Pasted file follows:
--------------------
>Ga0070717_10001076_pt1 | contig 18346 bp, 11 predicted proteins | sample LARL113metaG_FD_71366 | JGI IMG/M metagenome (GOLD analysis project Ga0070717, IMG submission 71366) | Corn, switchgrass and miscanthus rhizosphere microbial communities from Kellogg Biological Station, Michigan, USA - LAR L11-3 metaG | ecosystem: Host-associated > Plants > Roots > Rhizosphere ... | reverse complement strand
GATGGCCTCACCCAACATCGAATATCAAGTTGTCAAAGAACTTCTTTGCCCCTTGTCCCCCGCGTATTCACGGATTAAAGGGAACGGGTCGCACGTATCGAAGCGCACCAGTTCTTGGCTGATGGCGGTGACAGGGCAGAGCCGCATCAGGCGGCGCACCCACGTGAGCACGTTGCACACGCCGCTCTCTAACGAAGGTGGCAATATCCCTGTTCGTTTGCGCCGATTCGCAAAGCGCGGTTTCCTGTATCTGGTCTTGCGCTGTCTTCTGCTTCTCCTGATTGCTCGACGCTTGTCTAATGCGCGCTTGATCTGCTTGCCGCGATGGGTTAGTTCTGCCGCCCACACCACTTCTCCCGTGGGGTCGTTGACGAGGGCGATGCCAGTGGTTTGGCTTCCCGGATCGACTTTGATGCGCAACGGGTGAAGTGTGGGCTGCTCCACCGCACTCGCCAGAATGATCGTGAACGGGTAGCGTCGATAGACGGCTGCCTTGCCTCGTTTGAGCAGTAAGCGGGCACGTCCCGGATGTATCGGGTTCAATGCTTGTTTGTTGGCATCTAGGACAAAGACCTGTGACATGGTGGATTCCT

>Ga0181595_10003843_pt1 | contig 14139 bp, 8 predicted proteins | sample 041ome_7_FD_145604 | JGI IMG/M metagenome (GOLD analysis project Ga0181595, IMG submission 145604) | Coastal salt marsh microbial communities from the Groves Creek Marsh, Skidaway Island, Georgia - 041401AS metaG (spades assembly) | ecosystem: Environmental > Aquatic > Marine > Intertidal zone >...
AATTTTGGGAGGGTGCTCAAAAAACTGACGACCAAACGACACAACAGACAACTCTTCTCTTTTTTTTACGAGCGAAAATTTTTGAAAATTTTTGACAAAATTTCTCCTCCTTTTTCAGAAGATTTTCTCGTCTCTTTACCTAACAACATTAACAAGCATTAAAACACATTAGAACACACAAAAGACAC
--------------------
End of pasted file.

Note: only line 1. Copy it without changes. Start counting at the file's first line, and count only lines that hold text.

>Ga0070717_10001076_pt1 | contig 18346 bp, 11 predicted proteins | sample LARL113metaG_FD_71366 | JGI IMG/M metagenome (GOLD analysis project Ga0070717, IMG submission 71366) | Corn, switchgrass and miscanthus rhizosphere microbial communities from Kellogg Biological Station, Michigan, USA - LAR L11-3 metaG | ecosystem: Host-associated > Plants > Roots > Rhizosphere ... | reverse complement strand